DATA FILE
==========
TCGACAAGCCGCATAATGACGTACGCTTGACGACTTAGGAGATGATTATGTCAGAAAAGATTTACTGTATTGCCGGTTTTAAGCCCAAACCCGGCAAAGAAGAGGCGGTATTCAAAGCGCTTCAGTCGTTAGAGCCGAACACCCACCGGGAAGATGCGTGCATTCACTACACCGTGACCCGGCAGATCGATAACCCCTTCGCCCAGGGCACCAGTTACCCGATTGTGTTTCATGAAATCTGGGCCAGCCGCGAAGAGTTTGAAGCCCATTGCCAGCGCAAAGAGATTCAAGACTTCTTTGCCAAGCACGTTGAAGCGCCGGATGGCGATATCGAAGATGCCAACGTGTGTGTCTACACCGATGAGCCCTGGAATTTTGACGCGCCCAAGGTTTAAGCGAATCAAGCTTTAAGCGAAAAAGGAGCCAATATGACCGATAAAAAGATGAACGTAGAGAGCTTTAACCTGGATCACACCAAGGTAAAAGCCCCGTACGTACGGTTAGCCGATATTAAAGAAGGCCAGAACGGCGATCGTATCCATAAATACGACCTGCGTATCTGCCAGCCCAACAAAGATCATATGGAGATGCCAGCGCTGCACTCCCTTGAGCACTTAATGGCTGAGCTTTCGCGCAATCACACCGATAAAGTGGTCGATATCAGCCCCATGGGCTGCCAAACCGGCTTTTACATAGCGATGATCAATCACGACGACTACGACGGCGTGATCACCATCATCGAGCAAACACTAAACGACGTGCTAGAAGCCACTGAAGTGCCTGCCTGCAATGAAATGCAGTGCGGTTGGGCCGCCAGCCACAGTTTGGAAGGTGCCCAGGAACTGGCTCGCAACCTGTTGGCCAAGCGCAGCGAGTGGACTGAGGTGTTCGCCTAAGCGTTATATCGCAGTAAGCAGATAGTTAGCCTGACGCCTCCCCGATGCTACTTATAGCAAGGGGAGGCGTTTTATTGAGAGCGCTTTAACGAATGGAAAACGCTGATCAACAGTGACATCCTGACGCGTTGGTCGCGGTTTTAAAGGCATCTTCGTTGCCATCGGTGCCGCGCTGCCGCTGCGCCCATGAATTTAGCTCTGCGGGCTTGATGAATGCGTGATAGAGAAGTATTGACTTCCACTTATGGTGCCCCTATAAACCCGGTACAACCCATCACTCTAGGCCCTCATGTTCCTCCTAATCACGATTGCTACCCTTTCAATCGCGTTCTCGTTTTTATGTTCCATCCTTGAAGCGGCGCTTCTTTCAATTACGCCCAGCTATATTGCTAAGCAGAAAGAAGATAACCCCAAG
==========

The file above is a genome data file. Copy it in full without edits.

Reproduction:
TCGACAAGCCGCATAATGACGTACGCTTGACGACTTAGGAGATGATTATGTCAGAAAAGATTTACTGTATTGCCGGTTTTAAGCCCAAACCCGGCAAAGAAGAGGCGGTATTCAAAGCGCTTCAGTCGTTAGAGCCGAACACCCACCGGGAAGATGCGTGCATTCACTACACCGTGACCCGGCAGATCGATAACCCCTTCGCCCAGGGCACCAGTTACCCGATTGTGTTTCATGAAATCTGGGCCAGCCGCGAAGAGTTTGAAGCCCATTGCCAGCGCAAAGAGATTCAAGACTTCTTTGCCAAGCACGTTGAAGCGCCGGATGGCGATATCGAAGATGCCAACGTGTGTGTCTACACCGATGAGCCCTGGAATTTTGACGCGCCCAAGGTTTAAGCGAATCAAGCTTTAAGCGAAAAAGGAGCCAATATGACCGATAAAAAGATGAACGTAGAGAGCTTTAACCTGGATCACACCAAGGTAAAAGCCCCGTACGTACGGTTAGCCGATATTAAAGAAGGCCAGAACGGCGATCGTATCCATAAATACGACCTGCGTATCTGCCAGCCCAACAAAGATCATATGGAGATGCCAGCGCTGCACTCCCTTGAGCACTTAATGGCTGAGCTTTCGCGCAATCACACCGATAAAGTGGTCGATATCAGCCCCATGGGCTGCCAAACCGGCTTTTACATAGCGATGATCAATCACGACGACTACGACGGCGTGATCACCATCATCGAGCAAACACTAAACGACGTGCTAGAAGCCACTGAAGTGCCTGCCTGCAATGAAATGCAGTGCGGTTGGGCCGCCAGCCACAGTTTGGAAGGTGCCCAGGAACTGGCTCGCAACCTGTTGGCCAAGCGCAGCGAGTGGACTGAGGTGTTCGCCTAAGCGTTATATCGCAGTAAGCAGATAGTTAGCCTGACGCCTCCCCGATGCTACTTATAGCAAGGGGAGGCGTTTTATTGAGAGCGCTTTAACGAATGGAAAACGCTGATCAACAGTGACATCCTGACGCGTTGGTCGCGGTTTTAAAGGCATCTTCGTTGCCATCGGTGCCGCGCTGCCGCTGCGCCCATGAATTTAGCTCTGCGGGCTTGATGAATGCGTGATAGAGAAGTATTGACTTCCACTTATGGTGCCCCTATAAACCCGGTACAACCCATCACTCTAGGCCCTCATGTTCCTCCTAATCACGATTGCTACCCTTTCAATCGCGTTCTCGTTTTTATGTTCCATCCTTGAAGCGGCGCTTCTTTCAATTACGCCCAGCTATATTGCTAAGCAGAAAGAAGATAACCCCAAG